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Template:Allegations of apartheid Allegations of Saudi Arabian apartheid draw an analogy from the policies of apartheid era South Africa to those of Saudi Arabia. Those who use the analogy point to Saudi treatment of women and religious minorities, policies of physical separation between the two groups, and/or allege second-class treatment of these groups in Saudi Arabia.

Gender apartheidEdit

See also Human rights in Saudi Arabia - Women's rights

Saudi Arabia's practices with respect to women have been referred to as "gender apartheid",[1] and according to Jan Goodwin, this issue is serious enough to warrant attention from the international human rights community.[2] Others criticize U.S. government words of support for the plight women and children in Afghanistan as a "cynical public relations ploy", arguing that the Bush administration has remained silent about the gender apartheid practiced by Saudi Arabia.[3]

According to Rita Henley Jensen while Saudi Arabian women "have the right to own property, transact business, go to school and be supported by their husbands, while maintaining their separate bank accounts", "Women on Saudi soil must have a husband or male relative as an escort. We are not allowed to drive. When sight-seeing we must wear a full-length black gown known as an abaya. During Saudi Arabia's first elections, held the week before my arrival, women were not permitted to vote or run for office." She states that hotels have no female employees, and that segregated eating areas in hotels and beaches for women have poorer facilities. She also criticizes Saudi law for setting female inheritance at half of what men inherit (see Female inheritance in Islam).[4] Ann Elizabeth Mayer sees gender apartheid as being enshrined in the Saudi Basic Law, particularly articles 9 and 10, which, in her view, deny women "any opportunity to participate in public law or government".[5]Though Mary Kaldor does not differentiate between gender apartheid in Saudi Arabia and that enforced by the Taliban in Afghanistan,[6] Margaret L. Andersen and Howard Francis Taylor see strictures such as the Saudi refusal to let women drive as indicative of a less extreme form of gender apartheid.[7] Daniel Pipes, too, sees Saudi gender apartheid as tempered by other practices, including the Saudi policy of allowing women "to attend school and work".[8]

Andrea Dworkin refers to these Saudi practices regarding women simply as "apartheid":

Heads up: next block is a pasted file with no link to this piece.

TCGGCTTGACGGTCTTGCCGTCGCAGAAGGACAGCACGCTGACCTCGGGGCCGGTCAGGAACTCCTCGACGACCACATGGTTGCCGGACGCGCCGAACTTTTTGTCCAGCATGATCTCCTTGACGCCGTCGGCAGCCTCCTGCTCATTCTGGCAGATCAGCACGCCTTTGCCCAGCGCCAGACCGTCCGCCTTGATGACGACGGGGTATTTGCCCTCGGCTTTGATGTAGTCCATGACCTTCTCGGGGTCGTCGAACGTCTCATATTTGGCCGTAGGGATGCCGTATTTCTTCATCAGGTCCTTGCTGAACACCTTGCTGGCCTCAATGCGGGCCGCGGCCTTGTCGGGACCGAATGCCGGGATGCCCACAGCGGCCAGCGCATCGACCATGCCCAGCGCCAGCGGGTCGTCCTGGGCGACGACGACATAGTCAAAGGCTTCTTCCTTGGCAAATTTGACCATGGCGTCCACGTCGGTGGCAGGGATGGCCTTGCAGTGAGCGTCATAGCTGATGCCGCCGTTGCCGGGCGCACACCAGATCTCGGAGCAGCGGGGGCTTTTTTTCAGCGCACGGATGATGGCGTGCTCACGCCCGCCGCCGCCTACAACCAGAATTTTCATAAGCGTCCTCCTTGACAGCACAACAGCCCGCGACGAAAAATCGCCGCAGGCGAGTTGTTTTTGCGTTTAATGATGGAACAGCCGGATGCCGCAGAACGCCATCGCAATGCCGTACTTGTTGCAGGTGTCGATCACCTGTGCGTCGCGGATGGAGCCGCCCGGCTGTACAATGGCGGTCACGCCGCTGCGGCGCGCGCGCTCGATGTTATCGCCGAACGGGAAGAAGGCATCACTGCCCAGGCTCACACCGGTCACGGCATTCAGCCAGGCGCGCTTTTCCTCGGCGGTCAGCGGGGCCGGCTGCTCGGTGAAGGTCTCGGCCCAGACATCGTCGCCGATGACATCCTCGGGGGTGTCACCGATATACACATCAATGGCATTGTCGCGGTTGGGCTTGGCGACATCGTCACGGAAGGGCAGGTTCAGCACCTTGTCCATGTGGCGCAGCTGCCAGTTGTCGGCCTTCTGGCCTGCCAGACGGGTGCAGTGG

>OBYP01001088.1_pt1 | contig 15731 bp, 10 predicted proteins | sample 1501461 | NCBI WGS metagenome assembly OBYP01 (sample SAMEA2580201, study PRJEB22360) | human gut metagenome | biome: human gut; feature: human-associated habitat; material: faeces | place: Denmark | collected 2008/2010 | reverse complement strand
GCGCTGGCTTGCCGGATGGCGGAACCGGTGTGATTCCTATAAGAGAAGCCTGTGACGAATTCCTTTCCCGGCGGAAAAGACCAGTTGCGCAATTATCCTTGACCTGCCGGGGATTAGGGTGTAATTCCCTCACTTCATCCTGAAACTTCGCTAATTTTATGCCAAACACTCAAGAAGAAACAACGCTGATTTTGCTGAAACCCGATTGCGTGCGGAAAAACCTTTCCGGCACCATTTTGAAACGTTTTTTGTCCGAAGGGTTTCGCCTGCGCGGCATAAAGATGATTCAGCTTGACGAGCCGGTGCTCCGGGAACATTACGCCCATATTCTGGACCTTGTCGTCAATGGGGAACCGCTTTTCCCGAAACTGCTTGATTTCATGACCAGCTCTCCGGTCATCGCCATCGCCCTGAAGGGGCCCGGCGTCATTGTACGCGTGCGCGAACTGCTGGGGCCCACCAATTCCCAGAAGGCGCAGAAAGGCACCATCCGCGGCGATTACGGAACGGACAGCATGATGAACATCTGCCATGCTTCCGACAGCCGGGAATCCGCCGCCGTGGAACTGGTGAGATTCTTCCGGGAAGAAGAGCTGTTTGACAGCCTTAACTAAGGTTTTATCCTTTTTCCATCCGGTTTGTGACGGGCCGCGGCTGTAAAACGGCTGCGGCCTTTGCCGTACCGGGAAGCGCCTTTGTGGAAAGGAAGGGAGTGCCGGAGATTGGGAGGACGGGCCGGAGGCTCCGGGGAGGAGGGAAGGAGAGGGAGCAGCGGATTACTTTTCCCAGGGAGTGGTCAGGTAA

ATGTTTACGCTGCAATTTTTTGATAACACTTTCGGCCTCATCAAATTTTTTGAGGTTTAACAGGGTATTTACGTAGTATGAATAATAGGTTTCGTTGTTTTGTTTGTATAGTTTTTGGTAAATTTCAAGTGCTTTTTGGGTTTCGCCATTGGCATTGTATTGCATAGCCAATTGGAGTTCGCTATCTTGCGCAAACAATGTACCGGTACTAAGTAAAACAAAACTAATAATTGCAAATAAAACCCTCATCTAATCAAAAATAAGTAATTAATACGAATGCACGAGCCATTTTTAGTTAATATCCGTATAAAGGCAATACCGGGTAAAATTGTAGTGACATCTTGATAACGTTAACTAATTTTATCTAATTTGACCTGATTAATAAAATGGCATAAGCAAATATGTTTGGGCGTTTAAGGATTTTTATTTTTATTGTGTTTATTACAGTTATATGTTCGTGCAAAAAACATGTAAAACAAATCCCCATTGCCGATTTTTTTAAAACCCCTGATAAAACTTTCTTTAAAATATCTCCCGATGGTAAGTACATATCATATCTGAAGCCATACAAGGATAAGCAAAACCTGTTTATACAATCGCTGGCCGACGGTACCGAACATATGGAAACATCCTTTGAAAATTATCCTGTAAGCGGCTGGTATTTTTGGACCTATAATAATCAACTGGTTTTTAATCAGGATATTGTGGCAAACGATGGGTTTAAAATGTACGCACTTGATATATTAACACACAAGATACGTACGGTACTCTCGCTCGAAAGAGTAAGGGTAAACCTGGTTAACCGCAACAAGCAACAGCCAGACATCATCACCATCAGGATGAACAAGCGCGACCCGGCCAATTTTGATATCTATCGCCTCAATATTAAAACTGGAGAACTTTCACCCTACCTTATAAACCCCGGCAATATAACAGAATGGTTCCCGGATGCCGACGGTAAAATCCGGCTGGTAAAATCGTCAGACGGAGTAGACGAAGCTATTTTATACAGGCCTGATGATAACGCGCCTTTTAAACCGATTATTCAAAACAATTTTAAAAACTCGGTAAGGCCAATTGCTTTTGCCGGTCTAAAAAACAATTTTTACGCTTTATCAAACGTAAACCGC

Seductive mirages of progress notwithstanding, nowhere in the world is apartheid practiced with more cruelty and finality than in Saudi Arabia. Of course, it is women who are locked in and kept out, exiled to invisibility and abject powerlessness within their own country. It is women who are degraded systematically from birth to early death, utterly and totally and without exception deprived of freedom. It is women who are sold into marriage or concubinage, often before puberty; killed if their hymens are not intact on the wedding night; kept confined, ignorant, pregnant, poor, without choice or recourse. It is women who are raped and beaten with full sanction of the law. It is women who cannot own property or work for a living or determine in any way the circumstances of their own lives. It is women who are subject to a despotism that knows no restraint. Women locked out and locked in.[9]

Daniel McNeill in his book The Face: A Natural History writes that "the apartheid is starkest in Saudi Arabia":

Most Saudi homes have one entrance for men, another for women. Women ride in the back of the bus in Riyadh, and enter it through a separate door. Until 1981 a woman couldn't meet her spouse unveiled till after the wedding. Saudi daughters inherit half as much as sons. Amusement parks and skating rinks have segregated hours, so families cannot visit together. Saudi banks are so segregated that only female auditors examine women's accounts. Medicine is the sole career where the sexes mix, because, though fundamentalists object to women doctors touching male patients, there aren't enough male physicians to go around.[10]